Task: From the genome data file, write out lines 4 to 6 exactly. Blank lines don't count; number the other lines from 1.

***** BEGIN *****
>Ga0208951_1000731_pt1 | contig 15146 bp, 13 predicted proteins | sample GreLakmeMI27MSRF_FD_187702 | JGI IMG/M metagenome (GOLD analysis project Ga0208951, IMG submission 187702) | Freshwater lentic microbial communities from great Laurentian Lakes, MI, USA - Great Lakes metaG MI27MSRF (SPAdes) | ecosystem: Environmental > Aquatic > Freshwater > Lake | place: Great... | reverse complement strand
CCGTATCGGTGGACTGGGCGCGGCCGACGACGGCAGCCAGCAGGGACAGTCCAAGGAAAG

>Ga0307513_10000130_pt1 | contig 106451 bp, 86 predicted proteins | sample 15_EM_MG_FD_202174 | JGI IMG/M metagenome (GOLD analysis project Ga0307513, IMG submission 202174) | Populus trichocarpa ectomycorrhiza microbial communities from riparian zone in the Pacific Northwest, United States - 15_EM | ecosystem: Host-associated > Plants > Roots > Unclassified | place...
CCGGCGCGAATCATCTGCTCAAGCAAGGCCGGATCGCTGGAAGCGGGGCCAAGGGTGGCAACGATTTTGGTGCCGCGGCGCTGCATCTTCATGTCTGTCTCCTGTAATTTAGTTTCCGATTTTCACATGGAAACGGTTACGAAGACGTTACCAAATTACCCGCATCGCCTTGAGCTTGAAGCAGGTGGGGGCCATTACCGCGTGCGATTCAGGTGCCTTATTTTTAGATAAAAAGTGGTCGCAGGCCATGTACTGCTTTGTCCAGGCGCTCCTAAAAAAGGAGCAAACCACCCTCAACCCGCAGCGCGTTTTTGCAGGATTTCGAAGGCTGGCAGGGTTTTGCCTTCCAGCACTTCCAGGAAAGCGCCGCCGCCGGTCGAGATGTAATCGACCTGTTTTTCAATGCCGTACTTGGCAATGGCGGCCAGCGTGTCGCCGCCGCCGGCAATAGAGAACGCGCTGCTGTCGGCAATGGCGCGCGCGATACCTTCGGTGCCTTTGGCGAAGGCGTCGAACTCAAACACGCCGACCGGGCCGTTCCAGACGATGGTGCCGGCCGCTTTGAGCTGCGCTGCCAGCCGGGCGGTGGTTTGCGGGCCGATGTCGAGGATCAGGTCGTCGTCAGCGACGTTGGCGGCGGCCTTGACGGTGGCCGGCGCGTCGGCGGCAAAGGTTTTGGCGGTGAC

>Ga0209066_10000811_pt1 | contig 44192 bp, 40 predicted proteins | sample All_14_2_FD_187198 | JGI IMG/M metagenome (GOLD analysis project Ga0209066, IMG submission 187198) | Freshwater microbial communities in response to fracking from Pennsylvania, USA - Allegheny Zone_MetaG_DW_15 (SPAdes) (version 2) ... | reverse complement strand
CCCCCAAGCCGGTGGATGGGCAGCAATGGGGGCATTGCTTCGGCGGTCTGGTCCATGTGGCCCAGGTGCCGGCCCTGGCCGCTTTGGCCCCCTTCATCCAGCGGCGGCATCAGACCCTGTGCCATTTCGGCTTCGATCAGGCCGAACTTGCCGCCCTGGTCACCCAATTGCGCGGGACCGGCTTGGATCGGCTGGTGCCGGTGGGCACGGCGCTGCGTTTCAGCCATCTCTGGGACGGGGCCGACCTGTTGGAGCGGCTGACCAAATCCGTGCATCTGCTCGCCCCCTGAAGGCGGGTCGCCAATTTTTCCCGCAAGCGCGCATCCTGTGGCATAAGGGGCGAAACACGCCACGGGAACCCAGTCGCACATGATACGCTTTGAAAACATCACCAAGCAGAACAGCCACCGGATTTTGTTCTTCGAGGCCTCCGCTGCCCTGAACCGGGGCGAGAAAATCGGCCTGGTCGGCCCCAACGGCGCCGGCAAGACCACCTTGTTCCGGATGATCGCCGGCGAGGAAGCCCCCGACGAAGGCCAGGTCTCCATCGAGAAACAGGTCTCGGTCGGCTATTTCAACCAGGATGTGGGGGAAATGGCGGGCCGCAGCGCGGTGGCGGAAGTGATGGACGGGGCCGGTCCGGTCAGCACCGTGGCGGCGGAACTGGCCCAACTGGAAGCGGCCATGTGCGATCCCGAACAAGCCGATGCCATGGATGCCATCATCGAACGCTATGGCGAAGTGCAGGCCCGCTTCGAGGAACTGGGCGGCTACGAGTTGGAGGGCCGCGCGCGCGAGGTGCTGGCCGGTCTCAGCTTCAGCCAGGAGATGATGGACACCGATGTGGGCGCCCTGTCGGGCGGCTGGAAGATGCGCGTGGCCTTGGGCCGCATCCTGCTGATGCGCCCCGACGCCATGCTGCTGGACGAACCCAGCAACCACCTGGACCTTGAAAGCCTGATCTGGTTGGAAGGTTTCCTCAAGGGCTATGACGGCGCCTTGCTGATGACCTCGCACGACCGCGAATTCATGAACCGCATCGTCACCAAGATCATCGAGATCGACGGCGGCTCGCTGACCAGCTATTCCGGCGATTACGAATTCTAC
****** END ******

CCGGCGCGAATCATCTGCTCAAGCAAGGCCGGATCGCTGGAAGCGGGGCCAAGGGTGGCAACGATTTTGGTGCCGCGGCGCTGCATCTTCATGTCTGTCTCCTGTAATTTAGTTTCCGATTTTCACATGGAAACGGTTACGAAGACGTTACCAAATTACCCGCATCGCCTTGAGCTTGAAGCAGGTGGGGGCCATTACCGCGTGCGATTCAGGTGCCTTATTTTTAGATAAAAAGTGGTCGCAGGCCATGTACTGCTTTGTCCAGGCGCTCCTAAAAAAGGAGCAAACCACCCTCAACCCGCAGCGCGTTTTTGCAGGATTTCGAAGGCTGGCAGGGTTTTGCCTTCCAGCACTTCCAGGAAAGCGCCGCCGCCGGTCGAGATGTAATCGACCTGTTTTTCAATGCCGTACTTGGCAATGGCGGCCAGCGTGTCGCCGCCGCCGGCAATAGAGAACGCGCTGCTGTCGGCAATGGCGCGCGCGATACCTTCGGTGCCTTTGGCGAAGGCGTCGAACTCAAACACGCCGACCGGGCCGTTCCAGACGATGGTGCCGGCCGCTTTGAGCTGCGCTGCCAGCCGGGCGGTGGTTTGCGGGCCGATGTCGAGGATCAGGTCGTCGTCAGCGACGTTGGCGGCGGCCTTGACGGTGGCCGGCGCGTCGGCGGCAAAGGTTTTGGCGGTGAC

>Ga0209066_10000811_pt1 | contig 44192 bp, 40 predicted proteins | sample All_14_2_FD_187198 | JGI IMG/M metagenome (GOLD analysis project Ga0209066, IMG submission 187198) | Freshwater microbial communities in response to fracking from Pennsylvania, USA - Allegheny Zone_MetaG_DW_15 (SPAdes) (version 2) ... | reverse complement strand
CCCCCAAGCCGGTGGATGGGCAGCAATGGGGGCATTGCTTCGGCGGTCTGGTCCATGTGGCCCAGGTGCCGGCCCTGGCCGCTTTGGCCCCCTTCATCCAGCGGCGGCATCAGACCCTGTGCCATTTCGGCTTCGATCAGGCCGAACTTGCCGCCCTGGTCACCCAATTGCGCGGGACCGGCTTGGATCGGCTGGTGCCGGTGGGCACGGCGCTGCGTTTCAGCCATCTCTGGGACGGGGCCGACCTGTTGGAGCGGCTGACCAAATCCGTGCATCTGCTCGCCCCCTGAAGGCGGGTCGCCAATTTTTCCCGCAAGCGCGCATCCTGTGGCATAAGGGGCGAAACACGCCACGGGAACCCAGTCGCACATGATACGCTTTGAAAACATCACCAAGCAGAACAGCCACCGGATTTTGTTCTTCGAGGCCTCCGCTGCCCTGAACCGGGGCGAGAAAATCGGCCTGGTCGGCCCCAACGGCGCCGGCAAGACCACCTTGTTCCGGATGATCGCCGGCGAGGAAGCCCCCGACGAAGGCCAGGTCTCCATCGAGAAACAGGTCTCGGTCGGCTATTTCAACCAGGATGTGGGGGAAATGGCGGGCCGCAGCGCGGTGGCGGAAGTGATGGACGGGGCCGGTCCGGTCAGCACCGTGGCGGCGGAACTGGCCCAACTGGAAGCGGCCATGTGCGATCCCGAACAAGCCGATGCCATGGATGCCATCATCGAACGCTATGGCGAAGTGCAGGCCCGCTTCGAGGAACTGGGCGGCTACGAGTTGGAGGGCCGCGCGCGCGAGGTGCTGGCCGGTCTCAGCTTCAGCCAGGAGATGATGGACACCGATGTGGGCGCCCTGTCGGGCGGCTGGAAGATGCGCGTGGCCTTGGGCCGCATCCTGCTGATGCGCCCCGACGCCATGCTGCTGGACGAACCCAGCAACCACCTGGACCTTGAAAGCCTGATCTGGTTGGAAGGTTTCCTCAAGGGCTATGACGGCGCCTTGCTGATGACCTCGCACGACCGCGAATTCATGAACCGCATCGTCACCAAGATCATCGAGATCGACGGCGGCTCGCTGACCAGCTATTCCGGCGATTACGAATTCTAC